Tuesday, October 21, 2014

Nightmare Fuel, Day the Twentieth

A rare afternoon post as I catch up to make up the one I missed.

I tend to be smarter in the morning, so we'll see how this one goes.


He's at one of those between ages. Your kid is a toddler, no longer a baby. He still has that wobbly toddler walk, could sometimes make those two-word sentences little kids do. Sometimes you even understand him. Sometimes.

The season is late fall - also an in-between time. It's too late for apple-picking, to early to huddle inside by the fire. A day for the park, for toddling through fallen leaves, dried brown and crunching underfoot. That's the  kind of day it is when you see her.

Photo by Andrea Trask
You don't think much at first; it's a nice grassy park, one of the last days still pleasant enough to frolic outside. Truth be told, you don't even  notice her. What you see is the stroller. It's weird that she left her stroller in the  middle of the lawn, between trees. No kids are playing near it, but that's not weird. Strollers are boring. You'd think she''d have pushed it against a tree and out of the way (you're sure it's a she - men almost always hover near their strollers and bags and kids' bikes. It's one of those things), but you might be adding that later. It's hard to know.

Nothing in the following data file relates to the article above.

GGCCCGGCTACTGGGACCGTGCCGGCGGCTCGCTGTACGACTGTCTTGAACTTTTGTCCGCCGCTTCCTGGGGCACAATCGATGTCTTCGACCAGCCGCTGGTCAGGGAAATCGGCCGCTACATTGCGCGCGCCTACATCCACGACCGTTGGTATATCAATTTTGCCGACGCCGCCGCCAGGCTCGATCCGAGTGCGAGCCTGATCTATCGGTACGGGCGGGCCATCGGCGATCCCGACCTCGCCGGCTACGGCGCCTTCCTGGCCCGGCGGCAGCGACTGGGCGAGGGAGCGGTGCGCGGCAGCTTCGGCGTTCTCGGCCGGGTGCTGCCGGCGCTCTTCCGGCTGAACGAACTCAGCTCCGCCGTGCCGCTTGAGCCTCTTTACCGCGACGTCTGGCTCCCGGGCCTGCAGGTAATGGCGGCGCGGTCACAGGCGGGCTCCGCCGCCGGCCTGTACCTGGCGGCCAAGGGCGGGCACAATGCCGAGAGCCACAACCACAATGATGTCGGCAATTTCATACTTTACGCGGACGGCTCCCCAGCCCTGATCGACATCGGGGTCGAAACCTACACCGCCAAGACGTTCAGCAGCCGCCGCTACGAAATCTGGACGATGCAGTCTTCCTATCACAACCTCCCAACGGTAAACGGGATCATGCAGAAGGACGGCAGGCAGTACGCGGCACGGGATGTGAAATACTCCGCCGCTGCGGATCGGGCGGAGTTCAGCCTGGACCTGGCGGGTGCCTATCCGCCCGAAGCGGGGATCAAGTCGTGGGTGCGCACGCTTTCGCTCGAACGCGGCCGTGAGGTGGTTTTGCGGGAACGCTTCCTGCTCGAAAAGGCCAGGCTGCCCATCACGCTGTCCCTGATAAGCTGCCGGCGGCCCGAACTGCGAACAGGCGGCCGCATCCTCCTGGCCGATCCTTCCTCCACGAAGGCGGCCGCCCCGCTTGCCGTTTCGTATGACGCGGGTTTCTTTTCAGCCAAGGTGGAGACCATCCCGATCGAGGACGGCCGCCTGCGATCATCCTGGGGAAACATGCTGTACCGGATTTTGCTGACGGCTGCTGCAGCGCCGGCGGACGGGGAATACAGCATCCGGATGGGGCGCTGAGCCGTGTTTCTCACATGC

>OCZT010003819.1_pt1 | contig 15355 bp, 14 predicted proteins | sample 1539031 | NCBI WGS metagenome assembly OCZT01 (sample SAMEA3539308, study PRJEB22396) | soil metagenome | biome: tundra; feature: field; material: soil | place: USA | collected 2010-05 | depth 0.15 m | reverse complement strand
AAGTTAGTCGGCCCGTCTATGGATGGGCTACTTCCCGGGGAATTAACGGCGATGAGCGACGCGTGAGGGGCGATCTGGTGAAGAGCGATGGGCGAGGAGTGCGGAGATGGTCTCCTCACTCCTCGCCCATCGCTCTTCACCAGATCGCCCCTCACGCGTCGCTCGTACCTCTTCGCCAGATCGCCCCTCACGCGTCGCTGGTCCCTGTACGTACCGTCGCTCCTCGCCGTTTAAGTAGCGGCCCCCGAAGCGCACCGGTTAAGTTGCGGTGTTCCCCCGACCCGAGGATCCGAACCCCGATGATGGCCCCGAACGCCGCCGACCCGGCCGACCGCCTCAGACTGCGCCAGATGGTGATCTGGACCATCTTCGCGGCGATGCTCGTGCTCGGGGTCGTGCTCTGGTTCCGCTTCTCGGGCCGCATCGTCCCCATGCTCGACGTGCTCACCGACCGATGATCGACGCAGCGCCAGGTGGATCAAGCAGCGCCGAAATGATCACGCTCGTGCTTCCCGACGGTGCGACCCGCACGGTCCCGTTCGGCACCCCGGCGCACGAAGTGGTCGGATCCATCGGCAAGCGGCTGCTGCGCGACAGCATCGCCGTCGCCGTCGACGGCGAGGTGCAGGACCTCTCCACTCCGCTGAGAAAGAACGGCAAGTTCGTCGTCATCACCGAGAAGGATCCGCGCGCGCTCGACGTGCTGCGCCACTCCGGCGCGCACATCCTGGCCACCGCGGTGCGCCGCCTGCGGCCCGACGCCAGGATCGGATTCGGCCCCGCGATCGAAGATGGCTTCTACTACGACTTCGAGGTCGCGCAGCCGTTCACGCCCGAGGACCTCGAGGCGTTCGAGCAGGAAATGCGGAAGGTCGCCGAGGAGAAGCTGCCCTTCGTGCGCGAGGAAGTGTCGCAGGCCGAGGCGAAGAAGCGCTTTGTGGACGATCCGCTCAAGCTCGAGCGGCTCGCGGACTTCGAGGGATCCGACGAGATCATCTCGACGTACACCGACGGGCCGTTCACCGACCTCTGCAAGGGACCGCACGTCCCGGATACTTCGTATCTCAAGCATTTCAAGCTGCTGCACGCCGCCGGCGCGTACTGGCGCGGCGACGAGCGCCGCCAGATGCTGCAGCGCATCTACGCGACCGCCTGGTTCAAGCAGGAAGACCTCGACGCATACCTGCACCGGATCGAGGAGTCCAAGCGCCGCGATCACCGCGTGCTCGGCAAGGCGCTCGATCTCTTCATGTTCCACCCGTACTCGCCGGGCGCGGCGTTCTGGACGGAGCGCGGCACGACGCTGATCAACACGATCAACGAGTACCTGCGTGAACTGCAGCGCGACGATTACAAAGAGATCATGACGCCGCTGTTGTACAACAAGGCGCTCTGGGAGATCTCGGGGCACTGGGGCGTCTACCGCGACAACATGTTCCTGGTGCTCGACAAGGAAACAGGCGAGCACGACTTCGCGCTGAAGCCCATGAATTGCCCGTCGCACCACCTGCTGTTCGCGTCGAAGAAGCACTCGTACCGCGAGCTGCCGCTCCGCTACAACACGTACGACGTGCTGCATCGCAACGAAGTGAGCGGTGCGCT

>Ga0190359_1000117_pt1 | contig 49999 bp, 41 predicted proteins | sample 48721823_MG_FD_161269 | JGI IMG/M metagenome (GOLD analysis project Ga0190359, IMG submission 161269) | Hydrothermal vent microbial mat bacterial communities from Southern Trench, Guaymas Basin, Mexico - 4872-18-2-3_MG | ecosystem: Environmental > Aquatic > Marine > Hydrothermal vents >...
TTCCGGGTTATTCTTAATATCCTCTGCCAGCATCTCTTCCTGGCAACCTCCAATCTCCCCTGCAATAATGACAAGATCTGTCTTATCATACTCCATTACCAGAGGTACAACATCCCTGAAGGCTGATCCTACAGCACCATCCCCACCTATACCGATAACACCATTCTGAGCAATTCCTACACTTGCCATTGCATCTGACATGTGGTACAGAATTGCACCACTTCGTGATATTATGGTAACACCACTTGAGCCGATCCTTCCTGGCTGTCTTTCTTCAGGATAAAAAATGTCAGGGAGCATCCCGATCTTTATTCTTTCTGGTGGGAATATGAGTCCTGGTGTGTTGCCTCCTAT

You sit under a tree to check facebook on your phone, perhaps post a picture or two of the glorious fall day. It's OK, your kid is nearby, you're surrounded by other parents, and he needs a touch of freedom to run and play. It's the right thing.

Everytime you look up you see that he's a boundless bundle of energy, kicking up what seem to be literally impossible clouds of leaves, toddle-running around. You go back to your phone.

Minutes later he's toddled back to you, energy and attention span exhausted. You glance up and see her, a woman about your age, pushing the empty green stroller away from the lawn. She's leaning into the handles, pushing hard as if against a great weight. The stroller's wheels dig deep into the leaves as mother and stroller move away. Your boy looks longingly at the empty stroller, says something that might be "new friend".   

He can walk, but you carry him back to your car to bundle him in for the ride home.

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